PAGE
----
11436 SSO

API Design: Deciphering Security

May 09, 2013

Our previous discussions about API design, which are covered in Web API Design, centered on URL design and we hinted about versioning, errors, and client considerations. Recently, we also outlined an API modeling strategy that’s easy to use. Now we’ll discuss the security measures that you can use to surround your API.

Why API security is an important element of API design

As enterprises adjust to the reality of business beyond their core and legacy systems, to millions of mobile devices and social networks at the edge of the enterprise, and new distribution channels like apps (often built by third party or partner developers), the question of end user privacy is increasingly important. As the app economy matures, its participants must move quickly to establish standards that address end-user privacy.

With this in mind, let’s take a look at how three large enterprises handle some of their API security challenges.

Twitter Streaming API v1.0

Authorization: Basic aWhlYXJ0OmFwaXM=

Twitter’s first version of their streaming API uses HTTP basic authentication, which is essentially username and password Base64 encoded (meaning it’s not encrypted).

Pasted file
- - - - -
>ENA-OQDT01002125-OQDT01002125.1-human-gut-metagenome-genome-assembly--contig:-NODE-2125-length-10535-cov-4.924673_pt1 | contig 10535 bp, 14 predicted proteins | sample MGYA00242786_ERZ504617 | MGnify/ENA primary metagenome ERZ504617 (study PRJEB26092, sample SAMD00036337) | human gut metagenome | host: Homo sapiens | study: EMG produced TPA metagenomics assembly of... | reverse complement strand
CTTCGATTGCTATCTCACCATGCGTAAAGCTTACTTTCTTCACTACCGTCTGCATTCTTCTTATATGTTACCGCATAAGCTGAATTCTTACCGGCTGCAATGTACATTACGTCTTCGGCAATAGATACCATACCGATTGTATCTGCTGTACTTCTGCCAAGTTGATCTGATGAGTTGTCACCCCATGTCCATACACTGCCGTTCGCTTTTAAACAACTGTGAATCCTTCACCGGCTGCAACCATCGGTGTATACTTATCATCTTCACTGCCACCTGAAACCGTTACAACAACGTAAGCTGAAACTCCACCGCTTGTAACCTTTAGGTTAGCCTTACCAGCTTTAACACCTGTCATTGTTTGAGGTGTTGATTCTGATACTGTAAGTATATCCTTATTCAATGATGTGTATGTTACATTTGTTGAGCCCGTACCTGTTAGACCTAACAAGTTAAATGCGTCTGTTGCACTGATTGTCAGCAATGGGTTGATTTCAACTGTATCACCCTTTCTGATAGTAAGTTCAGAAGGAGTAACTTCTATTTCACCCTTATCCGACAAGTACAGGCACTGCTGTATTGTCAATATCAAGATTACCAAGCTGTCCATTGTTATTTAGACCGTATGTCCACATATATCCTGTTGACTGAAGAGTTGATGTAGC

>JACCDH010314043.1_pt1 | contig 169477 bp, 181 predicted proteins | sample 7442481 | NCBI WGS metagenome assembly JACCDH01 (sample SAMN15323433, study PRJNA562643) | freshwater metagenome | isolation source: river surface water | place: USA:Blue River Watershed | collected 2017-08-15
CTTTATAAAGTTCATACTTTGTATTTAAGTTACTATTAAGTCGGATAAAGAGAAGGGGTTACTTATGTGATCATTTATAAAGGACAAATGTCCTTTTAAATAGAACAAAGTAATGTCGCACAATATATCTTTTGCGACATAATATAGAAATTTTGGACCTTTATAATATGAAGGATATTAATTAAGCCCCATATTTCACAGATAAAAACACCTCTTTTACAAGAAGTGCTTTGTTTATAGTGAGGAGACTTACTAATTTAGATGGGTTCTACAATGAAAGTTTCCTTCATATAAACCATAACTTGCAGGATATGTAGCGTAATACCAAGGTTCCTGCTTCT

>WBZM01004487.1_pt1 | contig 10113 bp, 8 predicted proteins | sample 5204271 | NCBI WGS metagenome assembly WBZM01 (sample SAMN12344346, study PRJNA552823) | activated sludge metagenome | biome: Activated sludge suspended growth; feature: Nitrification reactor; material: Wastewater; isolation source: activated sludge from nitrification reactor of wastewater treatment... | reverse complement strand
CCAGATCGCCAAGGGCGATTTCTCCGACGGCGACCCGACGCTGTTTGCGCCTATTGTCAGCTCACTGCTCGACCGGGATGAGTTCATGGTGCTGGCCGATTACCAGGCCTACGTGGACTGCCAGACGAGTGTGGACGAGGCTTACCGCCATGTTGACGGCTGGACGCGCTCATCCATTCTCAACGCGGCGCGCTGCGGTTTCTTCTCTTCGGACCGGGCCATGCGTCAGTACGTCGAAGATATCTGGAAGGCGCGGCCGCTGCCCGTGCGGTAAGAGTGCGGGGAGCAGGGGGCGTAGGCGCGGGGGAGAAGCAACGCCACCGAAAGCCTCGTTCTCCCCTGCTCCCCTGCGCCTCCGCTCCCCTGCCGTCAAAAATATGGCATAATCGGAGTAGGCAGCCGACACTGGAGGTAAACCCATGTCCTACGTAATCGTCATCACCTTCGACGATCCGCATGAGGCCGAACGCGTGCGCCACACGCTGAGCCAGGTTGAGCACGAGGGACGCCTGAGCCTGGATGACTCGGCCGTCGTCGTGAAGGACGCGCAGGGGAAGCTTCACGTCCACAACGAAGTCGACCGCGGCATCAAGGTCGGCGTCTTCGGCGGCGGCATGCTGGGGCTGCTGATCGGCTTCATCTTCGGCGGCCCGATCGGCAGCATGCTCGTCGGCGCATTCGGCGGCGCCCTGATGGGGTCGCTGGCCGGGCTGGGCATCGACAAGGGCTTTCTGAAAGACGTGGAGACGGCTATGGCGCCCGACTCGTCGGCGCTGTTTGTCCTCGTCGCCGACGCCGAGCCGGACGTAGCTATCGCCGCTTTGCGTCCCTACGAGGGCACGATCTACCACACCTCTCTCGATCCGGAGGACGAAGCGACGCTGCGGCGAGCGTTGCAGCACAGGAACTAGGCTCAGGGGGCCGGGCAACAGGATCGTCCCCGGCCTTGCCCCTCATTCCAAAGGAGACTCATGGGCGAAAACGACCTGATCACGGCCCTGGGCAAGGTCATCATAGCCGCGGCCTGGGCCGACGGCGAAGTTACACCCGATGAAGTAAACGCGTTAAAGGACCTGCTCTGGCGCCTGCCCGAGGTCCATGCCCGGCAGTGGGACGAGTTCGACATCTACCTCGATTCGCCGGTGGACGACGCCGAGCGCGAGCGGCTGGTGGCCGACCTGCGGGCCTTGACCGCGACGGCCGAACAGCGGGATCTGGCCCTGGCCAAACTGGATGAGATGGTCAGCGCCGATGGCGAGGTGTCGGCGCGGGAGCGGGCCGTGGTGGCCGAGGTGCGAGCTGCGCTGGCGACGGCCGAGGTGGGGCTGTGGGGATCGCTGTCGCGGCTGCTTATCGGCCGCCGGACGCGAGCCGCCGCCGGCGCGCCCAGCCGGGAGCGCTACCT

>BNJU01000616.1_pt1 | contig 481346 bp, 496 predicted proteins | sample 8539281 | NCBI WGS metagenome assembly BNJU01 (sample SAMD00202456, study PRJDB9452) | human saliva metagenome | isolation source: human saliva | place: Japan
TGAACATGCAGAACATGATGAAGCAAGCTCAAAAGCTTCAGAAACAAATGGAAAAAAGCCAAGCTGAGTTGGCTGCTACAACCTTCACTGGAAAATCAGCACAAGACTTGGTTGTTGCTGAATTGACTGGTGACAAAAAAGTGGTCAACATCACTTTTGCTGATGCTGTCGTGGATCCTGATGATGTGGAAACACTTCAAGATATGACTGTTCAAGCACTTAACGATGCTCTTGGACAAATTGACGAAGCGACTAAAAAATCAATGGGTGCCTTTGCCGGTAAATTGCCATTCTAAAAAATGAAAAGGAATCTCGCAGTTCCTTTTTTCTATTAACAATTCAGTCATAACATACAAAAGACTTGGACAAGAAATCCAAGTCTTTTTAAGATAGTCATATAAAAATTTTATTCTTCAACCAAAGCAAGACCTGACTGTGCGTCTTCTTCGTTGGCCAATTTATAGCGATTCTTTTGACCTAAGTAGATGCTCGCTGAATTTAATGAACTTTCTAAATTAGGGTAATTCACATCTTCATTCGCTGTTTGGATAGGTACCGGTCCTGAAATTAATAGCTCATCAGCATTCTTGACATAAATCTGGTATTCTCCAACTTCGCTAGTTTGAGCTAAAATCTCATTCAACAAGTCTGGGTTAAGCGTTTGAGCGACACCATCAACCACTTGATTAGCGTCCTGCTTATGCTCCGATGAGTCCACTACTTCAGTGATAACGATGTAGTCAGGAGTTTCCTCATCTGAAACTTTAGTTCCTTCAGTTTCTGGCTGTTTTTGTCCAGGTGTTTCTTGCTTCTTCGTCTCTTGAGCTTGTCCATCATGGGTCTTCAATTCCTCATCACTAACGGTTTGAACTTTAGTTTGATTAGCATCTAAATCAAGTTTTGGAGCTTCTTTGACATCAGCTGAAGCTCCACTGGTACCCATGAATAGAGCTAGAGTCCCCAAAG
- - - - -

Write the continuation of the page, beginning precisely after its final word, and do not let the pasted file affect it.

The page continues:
Amazon Web Services API

Authorization: AWS

Amazon uses their proprietary scheme for Amazon Web Services (AWS) authorization.  This API design pre-dates the OAuth 1.0 specification.

Google API

Authorization: Bearer 1/fFBGRNJru1FQd44AzqT3Zg

Google uses OAuth, specifically OAuth2 and Bearer tokens.

OAuth is the standout standard

Using OAuth means that apps and APIs don’t have to share passwords to communicate with each other. OAuth2 allows developers to build clients that couple with resources located on other services, like Facebook, Google, and GitHub.  Therefore, we recommend OAuth2. Because it’s a standard, there are lots of resources to help you build an OAuth2 security protocol. Another good alternative is using OAuth 1.0a. LinkedIn uses OAuth 1.0a for authorizing clients in their API. HTTP basic has security limits and creating your own API security protocol can be a hassle.

Overall, OAuth eliminates the need to store a password on a mobile device, which adds a layer of security when an API is used by mobile apps built by untrusted developers for a public API. Also, an OAuth token is hard to guess, it is tied to a particular app and user, and it can be revoked without affecting other users and apps. OAuth allows the API provider to revoke tokens for an individual user or for an entire app without requiring the user to change their original password. This is critical if a mobile device is compromised or if a rogue app is discovered.

For more on OAuth, check out blog posts by our colleague Greg Brail:

For the big picture, check out OAuth: The Big Picture. And to join the conversation around APIs, check out the API Craft Google Group.

Next: Revealing Resource Responses

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